With a voice that honors a heritage of Tennessee twang, singer/songwriter Heidi Howe charms her way through a dozen melodious originals spiked with country angst and homey wisdom on her latest album, Be Good. Hers is a voice made for country music, and she knows how to make the most of it. At their best, which seem to be more often than not on this album, her lyrics are smart and sassy and her music is infectious. Be Good, to be released in February 2014, is her sixth solo album, and her first since 2007’s I Love Britney Spears.
“I would rather play to 10 people who will listen than to 200 people who consider me a jukebox,” a comment she made after the release of her second album in 2001, is a good indication of the importance she attaches to connecting with her audience. Howe’s music is intimate; it needs to be heard in a honky-tonk, a long neck bottle within easy reach. But most of all, it needs an audience willing to listen—the fit though few, as the poet said.
Whether Howe is indulging in some traditional country despair over lost love, as in the plaintive chorus of “Souvenir” – “This broken heart is my souvenir/Reminding me love don’t live here” – or going through lists of habit-kicking celebrities (like Robert Downey Jr.), she has a way with a lyric that strips away maudlin sentimentality in favor of plain speaking. She does so with some post-modern irony too, intended or not, as an intervention technique in “If Ryan Adams Can.” Even a song like “The Ramones and George Jones,” which in its evocation of the past could easily turn soppy, she instead finds in the music “a religion of her own.”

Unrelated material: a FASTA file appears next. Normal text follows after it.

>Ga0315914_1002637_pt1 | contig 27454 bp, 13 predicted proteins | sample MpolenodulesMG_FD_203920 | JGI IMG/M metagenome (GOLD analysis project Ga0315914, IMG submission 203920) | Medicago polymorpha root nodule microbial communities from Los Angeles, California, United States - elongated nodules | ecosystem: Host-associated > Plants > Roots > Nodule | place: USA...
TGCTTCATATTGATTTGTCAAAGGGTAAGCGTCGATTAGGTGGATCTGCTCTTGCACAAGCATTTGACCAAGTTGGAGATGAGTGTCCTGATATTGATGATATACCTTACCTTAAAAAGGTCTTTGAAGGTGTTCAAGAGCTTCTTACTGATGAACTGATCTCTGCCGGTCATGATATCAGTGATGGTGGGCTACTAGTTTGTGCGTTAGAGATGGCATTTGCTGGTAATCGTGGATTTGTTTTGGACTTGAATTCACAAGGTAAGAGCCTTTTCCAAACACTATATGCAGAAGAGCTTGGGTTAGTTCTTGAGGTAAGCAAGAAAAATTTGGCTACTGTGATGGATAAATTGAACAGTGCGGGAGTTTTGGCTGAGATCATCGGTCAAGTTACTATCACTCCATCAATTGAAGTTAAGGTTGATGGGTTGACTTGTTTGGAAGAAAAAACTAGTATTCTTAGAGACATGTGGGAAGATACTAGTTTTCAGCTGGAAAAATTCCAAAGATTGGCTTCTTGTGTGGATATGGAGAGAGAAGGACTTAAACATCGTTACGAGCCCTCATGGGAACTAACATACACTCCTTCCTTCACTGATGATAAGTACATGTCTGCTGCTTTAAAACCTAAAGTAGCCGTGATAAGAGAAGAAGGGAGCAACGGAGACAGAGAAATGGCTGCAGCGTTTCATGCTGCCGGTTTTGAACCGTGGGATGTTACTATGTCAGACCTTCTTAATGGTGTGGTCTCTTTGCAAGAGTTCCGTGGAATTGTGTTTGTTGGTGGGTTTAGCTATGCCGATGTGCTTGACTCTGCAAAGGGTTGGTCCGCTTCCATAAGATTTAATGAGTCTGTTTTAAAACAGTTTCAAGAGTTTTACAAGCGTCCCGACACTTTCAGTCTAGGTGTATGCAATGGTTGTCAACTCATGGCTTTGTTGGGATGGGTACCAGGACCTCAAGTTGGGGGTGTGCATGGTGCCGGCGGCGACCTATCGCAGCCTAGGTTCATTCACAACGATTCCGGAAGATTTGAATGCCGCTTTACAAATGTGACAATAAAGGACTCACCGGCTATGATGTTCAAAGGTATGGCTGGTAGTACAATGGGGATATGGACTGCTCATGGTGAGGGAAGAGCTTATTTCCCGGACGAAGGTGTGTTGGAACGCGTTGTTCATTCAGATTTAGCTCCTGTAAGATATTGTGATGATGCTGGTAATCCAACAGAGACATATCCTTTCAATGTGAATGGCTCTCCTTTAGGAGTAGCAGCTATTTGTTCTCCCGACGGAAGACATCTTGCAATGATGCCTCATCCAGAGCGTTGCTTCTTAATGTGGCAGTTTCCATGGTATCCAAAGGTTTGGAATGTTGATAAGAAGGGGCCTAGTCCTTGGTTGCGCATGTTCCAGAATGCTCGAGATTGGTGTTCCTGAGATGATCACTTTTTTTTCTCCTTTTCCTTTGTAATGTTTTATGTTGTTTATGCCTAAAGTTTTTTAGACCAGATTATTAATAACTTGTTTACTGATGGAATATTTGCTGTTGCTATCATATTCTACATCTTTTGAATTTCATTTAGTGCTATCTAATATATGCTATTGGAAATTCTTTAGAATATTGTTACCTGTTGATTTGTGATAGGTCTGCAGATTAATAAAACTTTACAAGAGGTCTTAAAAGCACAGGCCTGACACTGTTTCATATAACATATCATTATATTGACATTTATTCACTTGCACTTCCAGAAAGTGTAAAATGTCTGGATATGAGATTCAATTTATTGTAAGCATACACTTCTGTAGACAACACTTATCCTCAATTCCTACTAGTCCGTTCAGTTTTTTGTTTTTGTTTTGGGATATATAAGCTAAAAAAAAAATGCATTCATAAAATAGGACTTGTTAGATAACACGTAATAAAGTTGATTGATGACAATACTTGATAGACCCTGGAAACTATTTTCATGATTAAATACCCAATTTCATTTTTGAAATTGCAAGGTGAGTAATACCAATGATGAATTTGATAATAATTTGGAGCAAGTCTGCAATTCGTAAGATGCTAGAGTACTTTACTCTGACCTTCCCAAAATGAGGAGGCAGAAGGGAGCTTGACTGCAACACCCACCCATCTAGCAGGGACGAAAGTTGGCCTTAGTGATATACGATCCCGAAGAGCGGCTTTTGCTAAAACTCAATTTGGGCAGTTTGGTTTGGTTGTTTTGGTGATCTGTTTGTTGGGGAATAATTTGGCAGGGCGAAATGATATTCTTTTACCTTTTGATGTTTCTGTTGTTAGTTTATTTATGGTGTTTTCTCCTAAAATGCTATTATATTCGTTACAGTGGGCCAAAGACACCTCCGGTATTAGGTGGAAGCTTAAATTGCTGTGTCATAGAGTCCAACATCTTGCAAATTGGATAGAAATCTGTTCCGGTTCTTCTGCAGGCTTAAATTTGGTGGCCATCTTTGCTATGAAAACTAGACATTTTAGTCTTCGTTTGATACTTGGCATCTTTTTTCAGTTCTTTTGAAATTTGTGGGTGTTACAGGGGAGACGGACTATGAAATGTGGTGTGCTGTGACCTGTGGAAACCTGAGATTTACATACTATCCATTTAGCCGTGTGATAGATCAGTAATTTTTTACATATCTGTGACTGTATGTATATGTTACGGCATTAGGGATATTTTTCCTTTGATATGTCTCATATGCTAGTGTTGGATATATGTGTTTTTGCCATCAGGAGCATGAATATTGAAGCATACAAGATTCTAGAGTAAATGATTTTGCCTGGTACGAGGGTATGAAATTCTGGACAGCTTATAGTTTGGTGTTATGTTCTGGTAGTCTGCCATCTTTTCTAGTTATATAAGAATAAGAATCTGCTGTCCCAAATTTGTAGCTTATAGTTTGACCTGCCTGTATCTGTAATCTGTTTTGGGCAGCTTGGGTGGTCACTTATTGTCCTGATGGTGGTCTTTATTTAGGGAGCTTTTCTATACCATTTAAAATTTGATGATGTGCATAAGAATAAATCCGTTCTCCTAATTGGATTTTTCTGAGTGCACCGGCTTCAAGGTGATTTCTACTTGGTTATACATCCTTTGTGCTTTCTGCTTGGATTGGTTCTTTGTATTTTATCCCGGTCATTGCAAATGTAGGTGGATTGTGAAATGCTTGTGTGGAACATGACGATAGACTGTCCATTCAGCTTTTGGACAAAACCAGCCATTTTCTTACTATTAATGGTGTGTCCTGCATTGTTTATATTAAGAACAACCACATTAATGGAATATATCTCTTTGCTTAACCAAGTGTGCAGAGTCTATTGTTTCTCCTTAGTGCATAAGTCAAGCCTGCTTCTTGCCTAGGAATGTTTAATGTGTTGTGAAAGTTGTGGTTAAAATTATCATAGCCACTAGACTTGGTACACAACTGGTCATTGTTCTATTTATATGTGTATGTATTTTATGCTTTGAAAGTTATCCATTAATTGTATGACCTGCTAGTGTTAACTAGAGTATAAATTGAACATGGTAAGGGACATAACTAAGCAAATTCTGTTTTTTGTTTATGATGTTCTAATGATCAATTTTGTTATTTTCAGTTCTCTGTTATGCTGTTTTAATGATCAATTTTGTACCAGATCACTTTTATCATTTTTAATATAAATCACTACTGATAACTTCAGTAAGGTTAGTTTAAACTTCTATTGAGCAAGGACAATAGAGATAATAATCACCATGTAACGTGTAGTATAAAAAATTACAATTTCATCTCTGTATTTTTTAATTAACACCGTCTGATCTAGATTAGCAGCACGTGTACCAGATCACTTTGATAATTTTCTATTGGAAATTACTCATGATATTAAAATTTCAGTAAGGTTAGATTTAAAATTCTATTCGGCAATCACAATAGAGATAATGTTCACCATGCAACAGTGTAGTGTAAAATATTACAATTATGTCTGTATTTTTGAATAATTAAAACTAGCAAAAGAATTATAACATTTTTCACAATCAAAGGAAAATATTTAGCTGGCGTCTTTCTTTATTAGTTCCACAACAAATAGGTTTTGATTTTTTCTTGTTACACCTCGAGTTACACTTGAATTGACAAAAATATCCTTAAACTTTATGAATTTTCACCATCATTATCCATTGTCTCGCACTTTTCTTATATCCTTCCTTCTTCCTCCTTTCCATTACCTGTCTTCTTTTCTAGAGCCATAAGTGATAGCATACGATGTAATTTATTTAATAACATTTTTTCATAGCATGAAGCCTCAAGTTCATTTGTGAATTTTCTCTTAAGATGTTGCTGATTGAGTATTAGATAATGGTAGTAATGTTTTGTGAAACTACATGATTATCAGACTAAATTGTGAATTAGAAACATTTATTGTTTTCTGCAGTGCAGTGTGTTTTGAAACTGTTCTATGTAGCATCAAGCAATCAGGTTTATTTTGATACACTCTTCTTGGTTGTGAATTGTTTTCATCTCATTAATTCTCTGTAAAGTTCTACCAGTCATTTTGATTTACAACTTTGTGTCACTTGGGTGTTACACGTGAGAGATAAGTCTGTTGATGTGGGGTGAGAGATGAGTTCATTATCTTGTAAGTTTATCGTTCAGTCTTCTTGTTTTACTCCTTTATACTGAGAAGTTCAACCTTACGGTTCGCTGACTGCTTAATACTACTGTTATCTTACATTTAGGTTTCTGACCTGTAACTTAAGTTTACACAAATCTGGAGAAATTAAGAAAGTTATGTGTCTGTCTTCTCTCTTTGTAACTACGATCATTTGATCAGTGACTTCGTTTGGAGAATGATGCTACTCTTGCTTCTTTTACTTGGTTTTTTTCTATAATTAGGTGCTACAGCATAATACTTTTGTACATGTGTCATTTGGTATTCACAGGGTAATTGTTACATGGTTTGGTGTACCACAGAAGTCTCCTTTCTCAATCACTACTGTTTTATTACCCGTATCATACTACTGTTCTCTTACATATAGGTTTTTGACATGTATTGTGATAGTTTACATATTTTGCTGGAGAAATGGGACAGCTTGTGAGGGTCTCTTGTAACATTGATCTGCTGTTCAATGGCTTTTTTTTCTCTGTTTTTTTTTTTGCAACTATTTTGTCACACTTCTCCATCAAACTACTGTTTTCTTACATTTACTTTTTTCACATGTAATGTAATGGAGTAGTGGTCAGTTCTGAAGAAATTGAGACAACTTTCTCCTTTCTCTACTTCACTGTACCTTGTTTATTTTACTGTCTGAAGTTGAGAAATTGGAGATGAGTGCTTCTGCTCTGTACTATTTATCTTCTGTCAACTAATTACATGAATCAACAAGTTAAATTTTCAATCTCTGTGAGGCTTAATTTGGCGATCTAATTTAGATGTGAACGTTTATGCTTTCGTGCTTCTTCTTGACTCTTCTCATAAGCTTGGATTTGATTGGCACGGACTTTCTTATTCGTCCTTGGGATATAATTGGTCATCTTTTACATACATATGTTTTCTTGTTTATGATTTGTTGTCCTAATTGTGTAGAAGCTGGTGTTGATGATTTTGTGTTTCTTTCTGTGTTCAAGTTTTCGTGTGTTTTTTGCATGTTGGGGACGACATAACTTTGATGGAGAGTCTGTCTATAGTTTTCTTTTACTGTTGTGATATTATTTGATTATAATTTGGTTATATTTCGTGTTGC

“Stand” has a smart allusive lyric set in a beautiful melody, and “Alright” has a refrain that seems to go on and on to emphasize the inevitability of love working out where there is a real commitment.
A video of the album’s opening song, “Kind of Crazy,” is available on YouTube. It makes for a nice introduction to the singer and her work. If you like this, and you should, you will like the rest of the album.